[Libre-silicon-devel] Device security - Help wanted

Rudolf Usselmann rudi at asics.ws
Tue Apr 16 06:51:10 CEST 2019

On Mon, 2019-04-15 at 23:19 +0200, Éger Ferenc wrote:
> Hello Everyone,
> Some remarks to the discussions:
> Regarding the side channel for HW backdoors: they are not always
> needed, as the goal of the backdoor may not be direct remote access
> only. In addition, a HW trojan may not exfiltrate anything, just
> "paves the way" for inserting the actual backdoor. Some use cases:
> - A modified RNG (one of the referred papers describes such scenario)
> that has its output space reduced to a few (e.g. 1024) distinct keys
> of e.g. 256 bits of length: still long enough to defeat statistical
> proofs, but still a few enough to make random numbers (private keys
> generated on the host, keys for encrypted comms like HTTPS, storage
> encryption keys for cloud backups or HDD of laptops, etc.) guessable
> in real-time, thus making impersonation of the target, MITM, traffic
> collection, backup collection or HDD encryption bypass possible.
> - A modified cryptographic hash function accelerator, that looks for
> a magic number in the input data, and once found, outputs an
> arbitrary number (e.g. specified after the magic number) as the hash.
> Use case: impersonating update server by DNS poisoning or boomerang
> routing and presenting a fake certificate containing the magic number
> and the hash from a legit certificate, then installing malware by
> defeating the archive signature verification in the same way.
> - Tampered MMU logic, that looks for some handshake sequence (e.g.
> writing 0xdefaced into the accumulator 100 times in a row), and then
> silences segfaults until the next context switching
> - Tampered privilege control logic, that looks for some handshake
> sequence (e.g. writing 0xdefaced into the accumulator 100 times in a
> row), and then ignores privilege violations of the given process.
> Regards,
> Ferenc

All true, but don't you think you need to draw a line somewhere ?

It seems this group is being overly paranoid (no offense intended).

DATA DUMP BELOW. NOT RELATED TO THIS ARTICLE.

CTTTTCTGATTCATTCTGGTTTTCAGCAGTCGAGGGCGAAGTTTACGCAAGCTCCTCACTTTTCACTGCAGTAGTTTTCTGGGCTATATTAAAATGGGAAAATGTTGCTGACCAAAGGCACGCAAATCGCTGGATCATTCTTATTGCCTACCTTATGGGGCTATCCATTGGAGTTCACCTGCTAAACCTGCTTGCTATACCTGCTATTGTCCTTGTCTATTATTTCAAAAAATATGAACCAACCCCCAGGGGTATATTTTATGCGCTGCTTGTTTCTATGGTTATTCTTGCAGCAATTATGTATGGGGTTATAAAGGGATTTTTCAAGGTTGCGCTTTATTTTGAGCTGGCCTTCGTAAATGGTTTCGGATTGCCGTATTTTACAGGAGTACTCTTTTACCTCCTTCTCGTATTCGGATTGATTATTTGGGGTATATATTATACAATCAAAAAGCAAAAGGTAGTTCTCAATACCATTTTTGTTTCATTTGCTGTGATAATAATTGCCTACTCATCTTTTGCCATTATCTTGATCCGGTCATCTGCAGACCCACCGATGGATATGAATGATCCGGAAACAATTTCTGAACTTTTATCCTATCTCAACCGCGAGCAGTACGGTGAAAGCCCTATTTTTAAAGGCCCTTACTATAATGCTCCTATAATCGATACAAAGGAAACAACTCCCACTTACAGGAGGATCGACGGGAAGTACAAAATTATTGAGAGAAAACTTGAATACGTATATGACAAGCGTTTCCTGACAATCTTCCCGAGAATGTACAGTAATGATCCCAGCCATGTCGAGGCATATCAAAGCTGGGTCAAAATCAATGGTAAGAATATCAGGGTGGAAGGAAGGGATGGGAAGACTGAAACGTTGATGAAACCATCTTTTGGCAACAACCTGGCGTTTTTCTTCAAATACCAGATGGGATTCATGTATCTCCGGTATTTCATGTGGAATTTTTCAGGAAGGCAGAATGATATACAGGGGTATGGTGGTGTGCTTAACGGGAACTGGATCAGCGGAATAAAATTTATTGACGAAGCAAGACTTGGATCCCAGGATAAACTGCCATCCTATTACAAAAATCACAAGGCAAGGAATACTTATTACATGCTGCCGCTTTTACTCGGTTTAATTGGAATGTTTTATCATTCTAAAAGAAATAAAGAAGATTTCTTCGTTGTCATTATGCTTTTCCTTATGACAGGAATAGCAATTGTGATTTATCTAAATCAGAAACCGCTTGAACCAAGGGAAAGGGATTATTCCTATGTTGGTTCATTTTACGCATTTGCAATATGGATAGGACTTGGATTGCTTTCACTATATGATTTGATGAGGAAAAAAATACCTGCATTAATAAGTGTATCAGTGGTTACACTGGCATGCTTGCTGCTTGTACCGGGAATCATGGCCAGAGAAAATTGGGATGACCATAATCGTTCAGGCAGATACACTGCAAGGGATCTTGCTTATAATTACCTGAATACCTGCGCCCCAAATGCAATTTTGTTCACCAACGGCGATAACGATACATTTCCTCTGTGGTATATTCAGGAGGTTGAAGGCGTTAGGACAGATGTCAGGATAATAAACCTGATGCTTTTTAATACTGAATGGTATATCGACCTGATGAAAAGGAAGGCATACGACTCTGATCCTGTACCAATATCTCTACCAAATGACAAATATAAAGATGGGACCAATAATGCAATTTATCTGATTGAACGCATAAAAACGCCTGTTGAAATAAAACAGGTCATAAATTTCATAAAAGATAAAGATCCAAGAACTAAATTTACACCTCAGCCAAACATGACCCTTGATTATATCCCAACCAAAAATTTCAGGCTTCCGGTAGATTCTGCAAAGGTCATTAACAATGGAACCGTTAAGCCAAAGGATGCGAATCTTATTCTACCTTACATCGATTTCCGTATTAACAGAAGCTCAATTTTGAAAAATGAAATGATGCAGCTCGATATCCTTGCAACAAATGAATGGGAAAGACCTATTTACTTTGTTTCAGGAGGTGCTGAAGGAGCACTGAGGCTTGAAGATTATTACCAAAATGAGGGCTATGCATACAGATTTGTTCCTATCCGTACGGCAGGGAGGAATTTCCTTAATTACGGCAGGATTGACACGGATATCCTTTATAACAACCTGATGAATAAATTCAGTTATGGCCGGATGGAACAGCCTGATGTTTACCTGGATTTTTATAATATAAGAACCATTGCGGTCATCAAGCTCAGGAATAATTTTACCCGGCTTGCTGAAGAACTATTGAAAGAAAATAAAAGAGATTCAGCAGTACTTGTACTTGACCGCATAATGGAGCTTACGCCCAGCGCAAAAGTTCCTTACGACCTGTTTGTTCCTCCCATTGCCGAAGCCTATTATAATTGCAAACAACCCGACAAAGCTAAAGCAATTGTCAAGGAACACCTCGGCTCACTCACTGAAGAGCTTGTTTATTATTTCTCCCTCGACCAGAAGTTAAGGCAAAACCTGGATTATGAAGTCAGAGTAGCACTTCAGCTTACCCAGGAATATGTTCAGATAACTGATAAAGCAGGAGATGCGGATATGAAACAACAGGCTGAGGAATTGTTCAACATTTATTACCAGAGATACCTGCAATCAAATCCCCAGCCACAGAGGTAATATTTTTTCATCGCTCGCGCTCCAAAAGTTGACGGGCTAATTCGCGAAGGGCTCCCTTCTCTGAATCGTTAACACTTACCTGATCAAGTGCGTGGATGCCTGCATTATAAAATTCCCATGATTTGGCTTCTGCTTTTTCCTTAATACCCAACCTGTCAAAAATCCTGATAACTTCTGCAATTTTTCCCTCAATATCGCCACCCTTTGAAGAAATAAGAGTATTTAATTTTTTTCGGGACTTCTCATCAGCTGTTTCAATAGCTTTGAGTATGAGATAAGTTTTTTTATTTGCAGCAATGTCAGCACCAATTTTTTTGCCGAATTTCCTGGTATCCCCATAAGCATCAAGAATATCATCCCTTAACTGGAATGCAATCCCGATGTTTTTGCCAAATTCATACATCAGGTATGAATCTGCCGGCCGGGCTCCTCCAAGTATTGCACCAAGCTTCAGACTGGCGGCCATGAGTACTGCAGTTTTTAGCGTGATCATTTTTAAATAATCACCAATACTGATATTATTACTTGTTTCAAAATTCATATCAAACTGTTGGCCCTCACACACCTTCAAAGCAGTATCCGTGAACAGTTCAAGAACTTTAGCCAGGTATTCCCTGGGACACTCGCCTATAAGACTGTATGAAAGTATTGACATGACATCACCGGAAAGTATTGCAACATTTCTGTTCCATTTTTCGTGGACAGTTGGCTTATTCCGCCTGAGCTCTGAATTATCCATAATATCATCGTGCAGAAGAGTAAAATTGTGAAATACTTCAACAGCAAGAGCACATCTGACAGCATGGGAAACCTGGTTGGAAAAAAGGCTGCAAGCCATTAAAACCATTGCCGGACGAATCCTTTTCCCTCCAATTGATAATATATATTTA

For example, everything before handing the design over to foundry
is the customers responsibility. Just as it is with any commercial
foundry today. If I fail to ensure and understand that my code is
free of any malware, than it is my problem and the foundry can not
be held responsible.

I think you need to decide what you are trying to accomplish, and
clearly document it and allow a customer to understand the potential
risks. Than you will need to work with each customer on a case by
case basis to ensure that malware can not be introduced in to the
flow (e.g. use end to end encryption in all communications).

And at the foundry, you need to vet your employees and contractors
and implement redundant reviews of the process, to avoid any
modification and malware insertions.

Al this talk about implementing security is void, if the human
factor is not addressed.

Again, the models of commercial foundries today can be a good
starting point.

Rudolf Usselmann,    ASICS World Services, LTD,    www.asics.ws
Your IP Partner: SAS 12G, SATA-3, USB-3, SD/MMC/SDIO, FEC, etc.

           The agony of poor quality remains long
        after the joy of low cost has been forgotten

This email message may contain confidential and privileged
information.  Any unauthorized use is prohibited. If you
are not the intended recipient, please contact the sender
by reply email and destroy all copies of the original message. 

More information about the Libre-silicon-devel mailing list